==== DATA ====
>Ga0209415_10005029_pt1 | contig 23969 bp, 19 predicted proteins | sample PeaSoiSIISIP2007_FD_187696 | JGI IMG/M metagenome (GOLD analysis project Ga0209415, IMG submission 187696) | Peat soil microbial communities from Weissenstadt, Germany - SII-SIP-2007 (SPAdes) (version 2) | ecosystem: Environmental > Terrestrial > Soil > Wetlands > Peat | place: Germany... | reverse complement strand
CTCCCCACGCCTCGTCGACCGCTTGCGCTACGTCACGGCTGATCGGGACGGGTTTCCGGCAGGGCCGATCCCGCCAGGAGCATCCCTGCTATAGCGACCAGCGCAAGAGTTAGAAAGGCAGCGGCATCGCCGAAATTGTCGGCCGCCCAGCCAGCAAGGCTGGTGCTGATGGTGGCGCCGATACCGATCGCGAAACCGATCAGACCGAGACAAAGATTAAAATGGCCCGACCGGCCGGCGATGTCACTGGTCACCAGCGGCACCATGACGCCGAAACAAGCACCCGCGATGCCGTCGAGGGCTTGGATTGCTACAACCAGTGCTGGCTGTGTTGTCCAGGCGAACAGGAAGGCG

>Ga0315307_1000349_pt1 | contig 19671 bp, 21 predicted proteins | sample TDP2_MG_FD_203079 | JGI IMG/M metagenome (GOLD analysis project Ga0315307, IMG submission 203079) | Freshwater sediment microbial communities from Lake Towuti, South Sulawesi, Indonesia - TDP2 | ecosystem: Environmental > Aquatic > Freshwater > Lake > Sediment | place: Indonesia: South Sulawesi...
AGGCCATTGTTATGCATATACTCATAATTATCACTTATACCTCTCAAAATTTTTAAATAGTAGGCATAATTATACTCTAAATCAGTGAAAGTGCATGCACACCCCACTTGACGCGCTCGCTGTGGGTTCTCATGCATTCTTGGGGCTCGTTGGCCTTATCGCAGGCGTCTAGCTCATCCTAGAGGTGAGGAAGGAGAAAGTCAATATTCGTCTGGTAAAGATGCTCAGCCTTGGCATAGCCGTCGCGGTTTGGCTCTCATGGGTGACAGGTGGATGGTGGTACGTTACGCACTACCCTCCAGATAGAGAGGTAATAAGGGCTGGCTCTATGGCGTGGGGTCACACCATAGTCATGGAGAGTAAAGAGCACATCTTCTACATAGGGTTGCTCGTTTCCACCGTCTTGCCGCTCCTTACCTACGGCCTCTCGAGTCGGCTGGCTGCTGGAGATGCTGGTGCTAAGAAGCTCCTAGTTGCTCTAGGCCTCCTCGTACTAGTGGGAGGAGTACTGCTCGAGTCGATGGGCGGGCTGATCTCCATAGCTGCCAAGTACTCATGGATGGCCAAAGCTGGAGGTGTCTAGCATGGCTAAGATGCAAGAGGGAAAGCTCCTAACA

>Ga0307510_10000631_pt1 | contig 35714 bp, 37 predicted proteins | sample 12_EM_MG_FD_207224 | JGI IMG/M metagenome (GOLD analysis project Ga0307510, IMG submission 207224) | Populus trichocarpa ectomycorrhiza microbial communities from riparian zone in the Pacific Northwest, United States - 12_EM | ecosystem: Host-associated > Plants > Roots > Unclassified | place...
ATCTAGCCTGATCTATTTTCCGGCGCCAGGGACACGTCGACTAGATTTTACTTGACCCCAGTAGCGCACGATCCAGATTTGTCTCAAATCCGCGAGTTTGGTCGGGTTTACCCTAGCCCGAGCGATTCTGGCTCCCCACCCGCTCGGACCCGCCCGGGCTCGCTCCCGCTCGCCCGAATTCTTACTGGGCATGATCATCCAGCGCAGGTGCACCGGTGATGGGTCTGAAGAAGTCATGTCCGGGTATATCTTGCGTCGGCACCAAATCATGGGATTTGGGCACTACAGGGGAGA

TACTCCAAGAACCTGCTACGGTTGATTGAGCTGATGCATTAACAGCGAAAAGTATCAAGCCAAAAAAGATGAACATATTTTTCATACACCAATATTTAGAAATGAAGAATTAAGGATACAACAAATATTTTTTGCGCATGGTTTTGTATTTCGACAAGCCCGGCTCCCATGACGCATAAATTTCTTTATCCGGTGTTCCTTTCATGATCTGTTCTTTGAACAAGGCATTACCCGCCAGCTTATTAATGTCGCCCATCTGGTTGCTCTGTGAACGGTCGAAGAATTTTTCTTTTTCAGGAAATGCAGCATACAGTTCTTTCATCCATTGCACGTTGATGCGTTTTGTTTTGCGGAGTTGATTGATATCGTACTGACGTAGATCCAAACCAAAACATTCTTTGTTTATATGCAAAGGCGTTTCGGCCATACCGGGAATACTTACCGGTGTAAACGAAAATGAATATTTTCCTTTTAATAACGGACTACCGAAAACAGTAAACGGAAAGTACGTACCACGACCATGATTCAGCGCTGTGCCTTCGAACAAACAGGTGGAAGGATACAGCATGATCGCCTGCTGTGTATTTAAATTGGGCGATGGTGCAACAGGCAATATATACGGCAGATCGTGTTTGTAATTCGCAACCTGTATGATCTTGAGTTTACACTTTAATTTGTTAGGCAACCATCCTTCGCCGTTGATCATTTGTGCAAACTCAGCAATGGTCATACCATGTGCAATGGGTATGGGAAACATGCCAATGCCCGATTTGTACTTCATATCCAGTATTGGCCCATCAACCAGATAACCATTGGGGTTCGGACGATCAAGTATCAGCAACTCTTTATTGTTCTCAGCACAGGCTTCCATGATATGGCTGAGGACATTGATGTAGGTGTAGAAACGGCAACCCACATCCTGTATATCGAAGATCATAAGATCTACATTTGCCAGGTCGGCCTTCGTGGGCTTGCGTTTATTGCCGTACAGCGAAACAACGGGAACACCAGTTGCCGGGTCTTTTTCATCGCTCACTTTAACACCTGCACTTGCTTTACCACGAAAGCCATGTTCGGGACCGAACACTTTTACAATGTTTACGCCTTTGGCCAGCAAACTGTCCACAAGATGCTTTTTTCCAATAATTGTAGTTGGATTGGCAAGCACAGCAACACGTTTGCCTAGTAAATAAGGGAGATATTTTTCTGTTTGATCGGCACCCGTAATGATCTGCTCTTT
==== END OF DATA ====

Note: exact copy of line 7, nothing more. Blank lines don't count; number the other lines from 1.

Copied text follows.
TACTCCAAGAACCTGCTACGGTTGATTGAGCTGATGCATTAACAGCGAAAAGTATCAAGCCAAAAAAGATGAACATATTTTTCATACACCAATATTTAGAAATGAAGAATTAAGGATACAACAAATATTTTTTGCGCATGGTTTTGTATTTCGACAAGCCCGGCTCCCATGACGCATAAATTTCTTTATCCGGTGTTCCTTTCATGATCTGTTCTTTGAACAAGGCATTACCCGCCAGCTTATTAATGTCGCCCATCTGGTTGCTCTGTGAACGGTCGAAGAATTTTTCTTTTTCAGGAAATGCAGCATACAGTTCTTTCATCCATTGCACGTTGATGCGTTTTGTTTTGCGGAGTTGATTGATATCGTACTGACGTAGATCCAAACCAAAACATTCTTTGTTTATATGCAAAGGCGTTTCGGCCATACCGGGAATACTTACCGGTGTAAACGAAAATGAATATTTTCCTTTTAATAACGGACTACCGAAAACAGTAAACGGAAAGTACGTACCACGACCATGATTCAGCGCTGTGCCTTCGAACAAACAGGTGGAAGGATACAGCATGATCGCCTGCTGTGTATTTAAATTGGGCGATGGTGCAACAGGCAATATATACGGCAGATCGTGTTTGTAATTCGCAACCTGTATGATCTTGAGTTTACACTTTAATTTGTTAGGCAACCATCCTTCGCCGTTGATCATTTGTGCAAACTCAGCAATGGTCATACCATGTGCAATGGGTATGGGAAACATGCCAATGCCCGATTTGTACTTCATATCCAGTATTGGCCCATCAACCAGATAACCATTGGGGTTCGGACGATCAAGTATCAGCAACTCTTTATTGTTCTCAGCACAGGCTTCCATGATATGGCTGAGGACATTGATGTAGGTGTAGAAACGGCAACCCACATCCTGTATATCGAAGATCATAAGATCTACATTTGCCAGGTCGGCCTTCGTGGGCTTGCGTTTATTGCCGTACAGCGAAACAACGGGAACACCAGTTGCCGGGTCTTTTTCATCGCTCACTTTAACACCTGCACTTGCTTTACCACGAAAGCCATGTTCGGGACCGAACACTTTTACAATGTTTACGCCTTTGGCCAGCAAACTGTCCACAAGATGCTTTTTTCCAATAATTGTAGTTGGATTGGCAAGCACAGCAACACGTTTGCCTAGTAAATAAGGGAGATATTTTTCTGTTTGATCGGCACCCGTAATGATCTGCTCTTT